from Nina Mickwitz: Dear comics scholars, this is to inform you all that the date for Transitions 4 – New directions in Comics Studies has been moved forward by a week, with a reminder that our call for papers is open until the end of July. Transitions will now take place on Saturday the 26th of October 2013, at Birkbeck, University of London, London WC1E 7HX We are pleased to announce that Dr Ann Miller (University of Leicester, joint editor of European Comic Art) will be giving the keynote, and that Dr Roger Sabin (Central St. Martins, University of the… Read More
Juliette McMullin at the University of California, Riverside recently organized a conference titled, “Medical Examinations: Art, Story, Theory.” It was sponsored by the Center for Ideas and Society as well as Department of Anthropology. We are honored to share two of the conference keynotes as Graphic Medicine podcasts. First up is Graphic Medicine site co-director, Ian Williams. Use the Quicktime player above to view images along with the audio. If you don’t have Quicktime, you can listen to the audio-only version below.
This is Panel 13 from last summer’s Comics & Medicine conference in Toronto. In this episode we will hear from three speakers in two presentations. Both will address medically-relevant themes as they have appeared in mainstream media comics. Use the Quicktime player above to view images along with the audio. If you don’t have Quicktime, you can listen to the audio-only version below. “Facing” illness: what the “funnies” can teach us about caregiver role, response, and needs Sarah Russe and Judith Kaplan-Weinger An overt focus on the effects of illness is still rare in mainstream syndicated comics. One of the… Read More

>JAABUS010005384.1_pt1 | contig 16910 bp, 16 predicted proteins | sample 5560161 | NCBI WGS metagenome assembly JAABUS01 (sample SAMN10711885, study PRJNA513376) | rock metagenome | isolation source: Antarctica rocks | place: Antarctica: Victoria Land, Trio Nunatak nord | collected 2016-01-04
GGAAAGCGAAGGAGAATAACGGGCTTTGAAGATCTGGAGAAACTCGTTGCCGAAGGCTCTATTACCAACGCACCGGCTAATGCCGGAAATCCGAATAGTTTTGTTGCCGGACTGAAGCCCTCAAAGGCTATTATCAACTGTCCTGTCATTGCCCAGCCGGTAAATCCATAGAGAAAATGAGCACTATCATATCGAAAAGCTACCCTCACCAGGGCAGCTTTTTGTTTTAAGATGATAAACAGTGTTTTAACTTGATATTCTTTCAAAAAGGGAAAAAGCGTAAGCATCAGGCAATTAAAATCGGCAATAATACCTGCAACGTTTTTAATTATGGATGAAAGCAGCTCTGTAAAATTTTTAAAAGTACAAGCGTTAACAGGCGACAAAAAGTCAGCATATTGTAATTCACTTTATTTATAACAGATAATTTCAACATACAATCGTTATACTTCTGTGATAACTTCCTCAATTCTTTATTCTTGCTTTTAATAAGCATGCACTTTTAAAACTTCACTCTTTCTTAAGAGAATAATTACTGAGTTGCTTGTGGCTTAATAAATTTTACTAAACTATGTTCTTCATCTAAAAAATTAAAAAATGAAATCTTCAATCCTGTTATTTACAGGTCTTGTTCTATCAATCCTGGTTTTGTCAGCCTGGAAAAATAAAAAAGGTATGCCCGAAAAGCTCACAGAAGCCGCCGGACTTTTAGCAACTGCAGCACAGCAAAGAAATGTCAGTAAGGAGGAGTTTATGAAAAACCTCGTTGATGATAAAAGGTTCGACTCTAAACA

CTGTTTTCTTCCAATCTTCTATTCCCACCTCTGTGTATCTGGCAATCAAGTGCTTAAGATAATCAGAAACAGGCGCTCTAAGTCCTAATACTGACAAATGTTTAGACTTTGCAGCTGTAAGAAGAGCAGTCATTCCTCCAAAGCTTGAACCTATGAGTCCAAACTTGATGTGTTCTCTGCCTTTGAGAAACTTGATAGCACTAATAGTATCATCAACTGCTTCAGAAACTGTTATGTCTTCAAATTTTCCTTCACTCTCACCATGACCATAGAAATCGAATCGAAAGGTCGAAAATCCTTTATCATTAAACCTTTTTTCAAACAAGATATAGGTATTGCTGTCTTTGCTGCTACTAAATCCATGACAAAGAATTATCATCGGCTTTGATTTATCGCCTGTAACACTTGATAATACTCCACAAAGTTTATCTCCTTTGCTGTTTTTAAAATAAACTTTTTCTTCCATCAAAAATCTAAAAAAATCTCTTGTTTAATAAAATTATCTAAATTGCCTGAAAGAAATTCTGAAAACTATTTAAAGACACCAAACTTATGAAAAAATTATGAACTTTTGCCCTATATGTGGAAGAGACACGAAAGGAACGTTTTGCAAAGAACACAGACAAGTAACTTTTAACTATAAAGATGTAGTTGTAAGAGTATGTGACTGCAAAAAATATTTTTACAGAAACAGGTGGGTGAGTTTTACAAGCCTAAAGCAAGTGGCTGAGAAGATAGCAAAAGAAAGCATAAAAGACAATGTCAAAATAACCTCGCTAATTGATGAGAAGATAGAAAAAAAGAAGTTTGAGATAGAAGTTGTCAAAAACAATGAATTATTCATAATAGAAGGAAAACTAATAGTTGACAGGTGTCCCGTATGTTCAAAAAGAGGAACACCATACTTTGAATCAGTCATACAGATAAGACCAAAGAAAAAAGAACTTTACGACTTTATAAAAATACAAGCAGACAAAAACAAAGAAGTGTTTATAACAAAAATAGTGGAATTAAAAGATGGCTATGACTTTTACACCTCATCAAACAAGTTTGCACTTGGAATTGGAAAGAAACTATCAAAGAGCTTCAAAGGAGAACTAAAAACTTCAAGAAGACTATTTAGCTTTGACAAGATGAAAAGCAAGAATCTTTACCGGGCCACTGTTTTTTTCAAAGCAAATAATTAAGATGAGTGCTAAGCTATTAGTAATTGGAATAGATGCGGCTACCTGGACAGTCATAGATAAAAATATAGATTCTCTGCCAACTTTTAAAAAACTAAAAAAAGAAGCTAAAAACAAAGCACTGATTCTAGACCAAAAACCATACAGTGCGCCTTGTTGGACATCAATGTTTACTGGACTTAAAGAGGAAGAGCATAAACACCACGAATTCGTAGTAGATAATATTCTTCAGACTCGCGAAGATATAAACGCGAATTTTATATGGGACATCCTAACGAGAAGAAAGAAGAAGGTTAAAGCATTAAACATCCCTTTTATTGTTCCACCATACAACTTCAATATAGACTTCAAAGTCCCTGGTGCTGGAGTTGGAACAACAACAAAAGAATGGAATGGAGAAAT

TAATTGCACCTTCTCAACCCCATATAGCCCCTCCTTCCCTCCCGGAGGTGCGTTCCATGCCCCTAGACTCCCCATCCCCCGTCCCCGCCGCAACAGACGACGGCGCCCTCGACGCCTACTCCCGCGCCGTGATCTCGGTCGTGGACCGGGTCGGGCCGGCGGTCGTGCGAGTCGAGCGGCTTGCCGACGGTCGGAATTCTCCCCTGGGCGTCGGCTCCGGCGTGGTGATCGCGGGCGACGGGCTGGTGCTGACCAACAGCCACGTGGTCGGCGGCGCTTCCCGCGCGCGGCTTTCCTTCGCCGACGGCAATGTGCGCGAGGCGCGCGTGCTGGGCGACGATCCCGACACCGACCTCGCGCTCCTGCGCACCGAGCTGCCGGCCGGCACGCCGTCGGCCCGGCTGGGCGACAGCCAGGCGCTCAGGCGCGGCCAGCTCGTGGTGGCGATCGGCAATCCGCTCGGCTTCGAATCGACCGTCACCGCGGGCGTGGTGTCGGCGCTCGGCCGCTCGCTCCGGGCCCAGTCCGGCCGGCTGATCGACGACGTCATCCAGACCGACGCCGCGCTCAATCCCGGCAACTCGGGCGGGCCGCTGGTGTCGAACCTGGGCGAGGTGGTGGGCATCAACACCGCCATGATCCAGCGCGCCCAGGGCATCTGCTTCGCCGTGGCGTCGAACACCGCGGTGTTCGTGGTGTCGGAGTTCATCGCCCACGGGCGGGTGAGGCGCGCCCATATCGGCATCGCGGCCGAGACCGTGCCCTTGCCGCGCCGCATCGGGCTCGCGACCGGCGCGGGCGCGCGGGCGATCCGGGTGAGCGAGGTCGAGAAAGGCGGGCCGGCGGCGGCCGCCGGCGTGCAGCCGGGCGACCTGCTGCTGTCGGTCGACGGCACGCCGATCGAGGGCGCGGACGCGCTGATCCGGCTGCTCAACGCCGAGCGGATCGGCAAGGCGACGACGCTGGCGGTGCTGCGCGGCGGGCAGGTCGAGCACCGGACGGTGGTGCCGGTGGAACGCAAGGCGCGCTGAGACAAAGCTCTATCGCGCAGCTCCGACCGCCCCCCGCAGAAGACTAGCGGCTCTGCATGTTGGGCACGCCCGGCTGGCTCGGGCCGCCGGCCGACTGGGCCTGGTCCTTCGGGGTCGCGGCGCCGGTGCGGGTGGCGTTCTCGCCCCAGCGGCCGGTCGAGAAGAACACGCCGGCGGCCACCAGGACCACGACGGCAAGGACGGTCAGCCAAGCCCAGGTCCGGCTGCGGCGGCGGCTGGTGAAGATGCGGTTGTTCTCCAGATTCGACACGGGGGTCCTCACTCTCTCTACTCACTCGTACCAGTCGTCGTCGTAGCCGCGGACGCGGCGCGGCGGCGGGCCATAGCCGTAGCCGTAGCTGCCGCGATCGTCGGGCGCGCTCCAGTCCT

Use the Quicktime player above to view images along with the audio. If you don’t have Quicktime, you can listen to the audio-only version below. On this panel from Toronto, we’ll hear four great speakers. Unfortunately the audio starts slightly into Courtney’s presentation, but one can catch up quite quickly. First up is Courtney Donovan. Courtney is an assistant professor in the Department of Geography and Human Environmental Studies, San Francisco State University. Of her presentation, Visualizing Medical Data Through Graphic Novels, she writes, In more recent years, there has been a burgeoning interest in graphic novels exploring health and medical themes…. Read More
Use the Quicktime player above to view images along with the audio. If you don’t have Quicktime, you can listen to the audio-only version below. This panel from Toronto, “Comics and Rhetoric,” features Brandon Strubberg, Tim Elliot, and Matt Kaske Cirigliano. Brandon Strubberg and Tim Elliott are second-year PhD students in Technical Communication and Rhetoric at Texas Tech University. Brandon’s Master’s thesis focused on rhetorical representations of diabetic identity, and he has presented on the topic in the past. His current research projects include examining the interactions between identities of disease and technology as well as the usability of medical manuals. Tim… Read More